Santa Fe Mayor Alan Webber condemned the actions of activists and other community members who brought the Plaza obelisk tumbling down with ropes and chains on Indigenous People’s Day on Monday.
“The violence and damage to a historic monument in the middle of our Plaza will not help our community come together when we most need to do so,” the mayor said Monday in a live video statement on Facebook.
“Those who took this action have broken the law and they’ve broken trust,” Webber added. “It leaves an ugly mark on our community and should be condemned by all who are about the peace and well being of the city of Santa Fe.”
The mayor did not address what was an apparent lack of police presence at the time the monument was being dismantled. They had been on the scene earlier.
But in a late Monday news release, the city said six officers had been on the scene and two were attacked. According to the news release, the police department had no intelligence that led it to believe the demonstration would become violent.
“The Police Department has consistently maintained a protocol that values life over property,” the statement said. “Having seen other demonstrations around the country turn violent and lead to serious injury or loss of life, the police used that protocol in this situation.”
Santa Fe city councilors also expressed disapproval of the manner in which the obelisk was dismantled, both in interviews and during an emergency City Council meeting convened hours after the obelisk was felled.
Several said the city should have acted earlier to prevent people from taking the matter into their own hands, and said they had not been privy to any discussion about how the police department should have responded.
City Councilor Renee Villarreal, who represents District 1, which includes the Plaza, said in a telephone interview she was “shocked and saddened” by Monday’s events.
“I think this is a terrible way for the obelisk to come down regardless of how people felt about it,” she said. “Me and my colleagues do not condone the destruction of public property and it’s really terrible the way this played out.”
Villarreal said the mayor had not acted quickly enough to form a committee to discuss the fate of the obelisk after it became a flashpoint for unrest in June.
But she added, “We can’t blame one person; we are all to blame.”
Villarreal said she didn’t know what direction, if any, the mayor gave police about how to respond to the unauthorized demolition of the monument, but she said officers should have been there.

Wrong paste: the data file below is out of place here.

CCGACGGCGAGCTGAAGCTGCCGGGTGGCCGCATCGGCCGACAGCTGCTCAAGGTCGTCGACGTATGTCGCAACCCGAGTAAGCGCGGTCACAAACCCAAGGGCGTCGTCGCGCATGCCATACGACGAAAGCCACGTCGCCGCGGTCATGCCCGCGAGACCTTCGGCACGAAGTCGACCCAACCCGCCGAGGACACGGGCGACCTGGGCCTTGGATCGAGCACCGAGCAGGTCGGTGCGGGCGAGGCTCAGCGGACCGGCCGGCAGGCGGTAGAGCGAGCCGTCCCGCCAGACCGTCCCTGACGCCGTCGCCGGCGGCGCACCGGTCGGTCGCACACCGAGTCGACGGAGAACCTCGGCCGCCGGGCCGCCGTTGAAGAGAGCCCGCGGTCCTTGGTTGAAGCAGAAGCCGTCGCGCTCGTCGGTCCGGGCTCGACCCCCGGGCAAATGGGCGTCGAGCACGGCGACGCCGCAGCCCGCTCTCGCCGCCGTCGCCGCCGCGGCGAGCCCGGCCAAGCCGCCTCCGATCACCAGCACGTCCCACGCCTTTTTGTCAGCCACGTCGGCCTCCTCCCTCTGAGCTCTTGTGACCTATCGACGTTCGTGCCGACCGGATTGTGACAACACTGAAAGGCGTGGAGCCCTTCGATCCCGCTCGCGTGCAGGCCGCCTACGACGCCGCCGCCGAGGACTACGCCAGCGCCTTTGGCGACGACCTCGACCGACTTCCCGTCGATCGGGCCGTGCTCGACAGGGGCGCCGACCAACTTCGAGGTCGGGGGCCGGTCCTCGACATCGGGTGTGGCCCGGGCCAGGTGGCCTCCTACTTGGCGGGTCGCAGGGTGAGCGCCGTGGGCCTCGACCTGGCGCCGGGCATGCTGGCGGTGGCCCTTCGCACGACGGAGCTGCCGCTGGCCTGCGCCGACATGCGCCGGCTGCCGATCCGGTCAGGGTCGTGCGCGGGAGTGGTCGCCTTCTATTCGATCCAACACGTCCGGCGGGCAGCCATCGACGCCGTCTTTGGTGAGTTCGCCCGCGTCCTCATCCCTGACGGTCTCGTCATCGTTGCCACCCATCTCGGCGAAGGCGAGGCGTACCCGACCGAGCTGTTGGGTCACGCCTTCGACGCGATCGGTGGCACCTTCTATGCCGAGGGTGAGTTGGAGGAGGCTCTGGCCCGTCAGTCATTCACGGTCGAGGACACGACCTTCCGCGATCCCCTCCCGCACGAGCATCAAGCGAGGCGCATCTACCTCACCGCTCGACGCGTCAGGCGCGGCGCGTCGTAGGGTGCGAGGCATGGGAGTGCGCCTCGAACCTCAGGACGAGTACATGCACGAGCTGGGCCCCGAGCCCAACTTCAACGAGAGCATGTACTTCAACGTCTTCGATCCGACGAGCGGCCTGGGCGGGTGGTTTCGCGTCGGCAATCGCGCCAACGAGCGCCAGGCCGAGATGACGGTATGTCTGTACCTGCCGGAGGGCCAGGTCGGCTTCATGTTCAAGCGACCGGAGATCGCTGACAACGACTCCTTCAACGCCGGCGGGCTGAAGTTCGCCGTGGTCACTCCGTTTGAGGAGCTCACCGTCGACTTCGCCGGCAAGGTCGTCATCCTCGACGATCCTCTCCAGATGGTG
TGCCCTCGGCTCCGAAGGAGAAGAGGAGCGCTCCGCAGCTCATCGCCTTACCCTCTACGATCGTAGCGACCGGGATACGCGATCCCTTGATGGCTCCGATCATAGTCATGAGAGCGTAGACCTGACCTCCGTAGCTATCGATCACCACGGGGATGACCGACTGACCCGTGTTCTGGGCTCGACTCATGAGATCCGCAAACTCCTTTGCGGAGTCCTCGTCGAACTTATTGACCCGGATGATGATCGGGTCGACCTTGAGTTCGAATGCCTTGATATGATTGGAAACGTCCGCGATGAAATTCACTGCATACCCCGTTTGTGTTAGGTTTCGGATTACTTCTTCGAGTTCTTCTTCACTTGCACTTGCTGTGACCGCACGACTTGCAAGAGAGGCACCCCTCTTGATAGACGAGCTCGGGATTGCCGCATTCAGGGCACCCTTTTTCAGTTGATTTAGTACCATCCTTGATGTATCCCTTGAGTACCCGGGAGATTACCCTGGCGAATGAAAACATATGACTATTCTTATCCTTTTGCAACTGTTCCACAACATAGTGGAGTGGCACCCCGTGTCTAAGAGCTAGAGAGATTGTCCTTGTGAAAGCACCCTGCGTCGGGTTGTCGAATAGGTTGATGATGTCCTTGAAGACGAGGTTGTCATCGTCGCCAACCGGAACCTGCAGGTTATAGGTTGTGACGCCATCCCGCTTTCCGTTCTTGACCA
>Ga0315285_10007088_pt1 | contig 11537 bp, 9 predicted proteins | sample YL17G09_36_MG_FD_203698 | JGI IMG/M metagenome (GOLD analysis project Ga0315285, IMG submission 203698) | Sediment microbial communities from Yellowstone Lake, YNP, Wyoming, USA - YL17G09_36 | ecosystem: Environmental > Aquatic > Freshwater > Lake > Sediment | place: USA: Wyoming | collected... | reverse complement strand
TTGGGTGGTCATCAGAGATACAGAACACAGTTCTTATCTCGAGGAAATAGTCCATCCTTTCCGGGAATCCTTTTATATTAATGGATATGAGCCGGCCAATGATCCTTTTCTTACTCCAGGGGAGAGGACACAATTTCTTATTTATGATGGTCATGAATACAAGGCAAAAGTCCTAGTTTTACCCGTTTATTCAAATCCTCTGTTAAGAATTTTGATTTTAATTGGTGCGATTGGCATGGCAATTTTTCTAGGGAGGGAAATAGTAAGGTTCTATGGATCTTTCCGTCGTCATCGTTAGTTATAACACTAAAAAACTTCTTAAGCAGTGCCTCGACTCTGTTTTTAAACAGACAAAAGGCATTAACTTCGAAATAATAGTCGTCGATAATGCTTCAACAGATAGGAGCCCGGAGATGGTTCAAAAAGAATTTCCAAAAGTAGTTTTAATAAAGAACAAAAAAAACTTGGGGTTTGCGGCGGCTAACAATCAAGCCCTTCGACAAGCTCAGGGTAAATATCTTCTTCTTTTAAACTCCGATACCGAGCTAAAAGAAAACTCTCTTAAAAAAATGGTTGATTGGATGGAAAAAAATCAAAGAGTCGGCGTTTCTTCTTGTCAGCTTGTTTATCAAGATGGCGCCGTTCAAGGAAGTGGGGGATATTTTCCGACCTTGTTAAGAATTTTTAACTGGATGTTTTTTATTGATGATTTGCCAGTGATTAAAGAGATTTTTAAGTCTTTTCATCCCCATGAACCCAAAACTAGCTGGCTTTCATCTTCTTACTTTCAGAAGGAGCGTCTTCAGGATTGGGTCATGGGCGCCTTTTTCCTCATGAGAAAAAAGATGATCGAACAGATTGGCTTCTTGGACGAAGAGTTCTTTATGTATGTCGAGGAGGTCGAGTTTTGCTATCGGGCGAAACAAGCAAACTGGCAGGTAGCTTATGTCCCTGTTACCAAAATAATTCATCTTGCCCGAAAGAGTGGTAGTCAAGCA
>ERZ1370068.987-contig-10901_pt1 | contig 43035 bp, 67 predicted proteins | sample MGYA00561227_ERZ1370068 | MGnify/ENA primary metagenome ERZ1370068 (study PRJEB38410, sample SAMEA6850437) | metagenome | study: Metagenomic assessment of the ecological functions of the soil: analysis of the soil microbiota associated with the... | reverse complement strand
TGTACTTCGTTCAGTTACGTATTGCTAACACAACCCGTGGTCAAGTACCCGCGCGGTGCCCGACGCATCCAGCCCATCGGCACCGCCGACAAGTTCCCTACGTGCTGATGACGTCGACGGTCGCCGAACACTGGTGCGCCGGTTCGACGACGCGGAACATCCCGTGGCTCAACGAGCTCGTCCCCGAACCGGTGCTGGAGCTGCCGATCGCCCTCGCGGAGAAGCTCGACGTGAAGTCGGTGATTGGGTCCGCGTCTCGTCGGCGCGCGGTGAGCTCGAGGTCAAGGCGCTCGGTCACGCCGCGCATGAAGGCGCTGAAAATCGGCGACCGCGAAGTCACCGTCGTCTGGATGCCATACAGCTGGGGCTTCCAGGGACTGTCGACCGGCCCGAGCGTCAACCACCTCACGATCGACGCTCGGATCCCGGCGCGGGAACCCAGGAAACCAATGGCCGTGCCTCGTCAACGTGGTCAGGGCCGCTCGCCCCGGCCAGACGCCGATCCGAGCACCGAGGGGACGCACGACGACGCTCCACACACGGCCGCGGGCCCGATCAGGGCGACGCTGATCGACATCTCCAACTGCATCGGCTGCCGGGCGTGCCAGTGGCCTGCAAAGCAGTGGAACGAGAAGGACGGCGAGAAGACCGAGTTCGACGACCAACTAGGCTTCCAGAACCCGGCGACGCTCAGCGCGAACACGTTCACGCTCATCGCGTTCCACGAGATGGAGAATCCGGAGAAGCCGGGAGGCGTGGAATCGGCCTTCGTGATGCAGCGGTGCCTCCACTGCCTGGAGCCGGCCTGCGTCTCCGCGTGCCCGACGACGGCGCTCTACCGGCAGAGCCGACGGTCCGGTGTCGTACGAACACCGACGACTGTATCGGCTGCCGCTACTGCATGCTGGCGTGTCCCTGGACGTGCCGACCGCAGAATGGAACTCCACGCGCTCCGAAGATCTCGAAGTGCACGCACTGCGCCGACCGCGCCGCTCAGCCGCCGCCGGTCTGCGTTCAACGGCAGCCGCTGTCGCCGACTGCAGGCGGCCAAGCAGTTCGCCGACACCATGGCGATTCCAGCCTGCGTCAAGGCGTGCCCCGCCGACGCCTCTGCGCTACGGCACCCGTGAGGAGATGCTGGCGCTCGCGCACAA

“There should have been a clear police presence for the safety of the people,” she said. “They needed to be there, and I don’t know what happened there. That was a failure on the city’s part.”
Villarreal said during the emergency council meeting that she wanted to view footage from the city’s surveillance cameras to see for herself what transpired Sunday night and Monday, rather than being told what happened.
It was unclear Monday what the city councilors knew and when they knew it.
District 3 City Councilor Chris Rivera said he spoke to Webber around noon, just before the crowd pulled down the first of three segments of the stone monument.
“I was told by the mayor it was somewhat violent and he advised us to stay away,” Rivera said, adding he also had no information about what, if anything, Santa Fe police had been instructed to do.
“I’m a lifelong resident of Santa Fe, and I’m a little upset they went to this extreme,” said Rivera. “I think there are more peaceful way to try to accomplish what you want without defacing public property or really being aggressive towards another group of people that also live in this town.
“I get the fact that maybe history isn’t quite written the way they feel it should have been or the way it actually did happen,” Rivera said. “But there are other, more peaceful ways to get your voice heard.”
Rivera said he would have liked to have seen the monument stand unaltered and advocated for another monument in a form that a committee of community representatives could have agreed upon.
“This was, from what I saw, maybe the work of 50, 60, 70 people, which I don’t think really represents the community, and I’m not even sure where they were from,” he said.
District 4 Councilor Joanne Vigil Coppler also expressed dismay.
“I regret that this is happening, but it shows there is a lot of consternation in our city,” she said, adding she’d received several phone calls and messages from constituents on the topic.
Vigil Coppler said she wasn’t sure why a committee had not been formed to begin addressing the monument in recent months. If that work had been done, she contended, perhaps Monday’s unrest could have been avoided.
District 1 City Councilor Signe Lindell sent a text message echoing her fellow councilor’s sentiments.
“We can understand the feelings that led to today’s actions,” she wrote. “And we in the City Council should have moved more quickly on a public process regarding the obelisk. However, we can never condone acts of destruction, no matter the intentions behind them. To do so undermines our democratic processes and ideals.”
Councilors said they plan to address the issue of the monuments — including what might need to be done to protect other monuments that could be targeted — at a regularly scheduled meeting Wednesday.
Santa Fe author and historian John Pen LaFarge likened those who carried out the destruction of the monument to toddlers having a fit, and said their actions damaged the city’s very core.
“The integrity of the heart of this town, the authenticity at the heart this town, the very thing that makes this town what it is, the center of it literally and figuratively has now been destroyed,” he said.